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When the oppressed have no acceptable way to fight back against their oppression

A riot is the language of the unheard – The uncomfortable truth is that, sometimes, violence is the only answer left.

When you are oppressed there is no acceptable way to fight against your oppression. You get branded “unpatriotic” for peacefully taking a knee to protest against police brutality. You get vilified for using boycotts as a non-violent tool of resistance. You get called “THUGS” when, after the murder of yet another unarmed black man by the police, you protest in the streets.

The sickening video of George Floyd being killed by a white police officer in Minneapolis, which followed the murders of Ahmaud Arbery in Georgia and Breonna Taylor in Kentucky, has sparked demonstrations across America. In Minneapolis some of the protests have turned violent: buildings – including a police precinct – have been set on fire and a Target store was looted.

Donald Trump reacted by promising bloody reprisal, tweeting: “When the looting starts, the shooting starts.” Others have reacted with hand-wringing. There have been a lot of cries that “violence is never the answer!” and “rioting is counter-productive!”

But if violent unrest isn’t the answer then what is? How exactly do you go about ending police brutality and systemic racism in America? Should protesters go home and write sternly worded letters to their representative? Should they emulate Madonna and post videos of their kids dancing in protest? Should they peacefully take a knee?

Should Americans simply vote Trump out and vote Joe Biden in instead? You know, the guy whose 1994 crime bill significantly contributed to mass incarceration in America? Should people patiently wait for incremental change?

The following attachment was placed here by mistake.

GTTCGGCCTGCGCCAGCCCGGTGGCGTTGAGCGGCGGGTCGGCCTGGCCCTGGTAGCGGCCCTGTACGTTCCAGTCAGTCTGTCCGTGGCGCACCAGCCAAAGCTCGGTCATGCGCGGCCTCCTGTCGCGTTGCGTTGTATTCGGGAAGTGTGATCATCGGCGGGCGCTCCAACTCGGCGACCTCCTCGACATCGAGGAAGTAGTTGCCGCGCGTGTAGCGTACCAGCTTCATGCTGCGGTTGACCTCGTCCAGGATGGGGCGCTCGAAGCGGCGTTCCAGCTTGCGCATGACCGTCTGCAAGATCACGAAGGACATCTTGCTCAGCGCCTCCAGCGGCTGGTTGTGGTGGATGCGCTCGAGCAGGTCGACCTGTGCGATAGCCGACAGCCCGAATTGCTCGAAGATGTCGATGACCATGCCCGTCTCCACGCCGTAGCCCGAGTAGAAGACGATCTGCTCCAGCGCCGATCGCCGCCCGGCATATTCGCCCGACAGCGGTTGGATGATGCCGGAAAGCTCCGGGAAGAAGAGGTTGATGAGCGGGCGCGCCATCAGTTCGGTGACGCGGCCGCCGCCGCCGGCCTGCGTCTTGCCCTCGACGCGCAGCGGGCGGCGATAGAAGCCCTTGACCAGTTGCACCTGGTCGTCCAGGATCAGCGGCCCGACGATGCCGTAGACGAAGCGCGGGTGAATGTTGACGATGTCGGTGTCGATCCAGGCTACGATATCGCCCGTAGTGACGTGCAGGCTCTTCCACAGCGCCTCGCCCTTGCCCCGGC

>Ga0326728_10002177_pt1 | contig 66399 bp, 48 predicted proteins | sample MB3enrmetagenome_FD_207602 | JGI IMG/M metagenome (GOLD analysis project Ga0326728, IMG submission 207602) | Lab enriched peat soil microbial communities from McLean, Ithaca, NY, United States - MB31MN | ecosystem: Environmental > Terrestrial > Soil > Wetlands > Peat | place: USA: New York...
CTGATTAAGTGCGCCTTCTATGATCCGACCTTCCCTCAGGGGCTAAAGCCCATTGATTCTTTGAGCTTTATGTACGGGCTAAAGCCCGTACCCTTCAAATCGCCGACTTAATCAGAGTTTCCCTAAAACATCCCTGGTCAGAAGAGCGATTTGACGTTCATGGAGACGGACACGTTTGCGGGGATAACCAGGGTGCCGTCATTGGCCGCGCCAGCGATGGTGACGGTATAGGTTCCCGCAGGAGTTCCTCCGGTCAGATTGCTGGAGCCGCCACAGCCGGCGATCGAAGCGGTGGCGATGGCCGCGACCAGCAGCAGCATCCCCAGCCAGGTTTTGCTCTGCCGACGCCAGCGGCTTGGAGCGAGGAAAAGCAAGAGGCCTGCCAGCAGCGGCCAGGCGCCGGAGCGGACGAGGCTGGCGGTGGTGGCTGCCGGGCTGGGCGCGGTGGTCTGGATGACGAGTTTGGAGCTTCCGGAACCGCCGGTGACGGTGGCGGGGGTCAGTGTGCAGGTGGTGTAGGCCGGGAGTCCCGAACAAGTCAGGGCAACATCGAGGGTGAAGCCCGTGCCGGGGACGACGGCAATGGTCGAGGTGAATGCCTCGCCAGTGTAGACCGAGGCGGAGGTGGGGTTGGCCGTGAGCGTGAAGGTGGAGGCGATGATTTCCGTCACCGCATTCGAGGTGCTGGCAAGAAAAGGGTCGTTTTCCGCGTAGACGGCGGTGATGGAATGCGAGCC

“A riot is the language of the unheard,” Martin Luther King Jr said in a 1967 speech that is currently reverberating through social media for obvious reasons. “And what is it that America has failed to hear? It has failed to hear that … the promises of freedom and justice have not been met. And it has failed to hear that large segments of white society are more concerned about tranquility and the status quo than about justice, equality and humanity.”

That speech was 53 years ago and America still isn’t listening. The uncomfortable truth is that, sometimes, violence is the only answer left. We like to pretend otherwise, which is why civil rights movements are often conveniently sanitized. The women’s suffrage movement, for example, is often celebrated as “non-violent.” It wasn’t: if went through a very militant phase.

“If men use explosives and bombs for their own purpose they call it war,” the British suffragette Christabel Pankhurst wrote in 1913, “and the throwing of a bomb that destroys other people is then described as a glorious and heroic deed. Why should a woman not make use of the same weapons as men?”

Don’t get me wrong, I’m not glorifying violence – that’s what the president of the United States is doing. And I’m certainly not calling for violence. I’m simply saying we must interrogate what we call “violence” and what we call “policy.”

Many of the people yelling “violence is not the answer” about the riots in Minneapolis are the same people who wholeheartedly support America’s endless wars. Many of the people condemning the looters in Minneapolis are the same people who venerate billionaires. Loot a TV and you’re a dangerous criminal; loot a country and you’re an enterprising capitalist.

America has no problem with riots or looting as long as it’s the “right” people doing it. And we’re all forced to pay for this worldview: American taxpayers have paid an average of $8,000 each and over $2 trillion in total for the Iraq war alone, according to a January report from the Brown University Costs of War project. Which raises the question: if violence is never the answer, then why does America spend so much money on it?

Arwa Mahdawi

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Guardian US is the regional extension of The Guardian, a British daily newspaper originally known as the Manchester Guardian from 1821 to 1959. This article from theguardian.com is published under the limited redistribution rights of its open license terms. Syndicated courtesy of Guardian News & Media Ltd.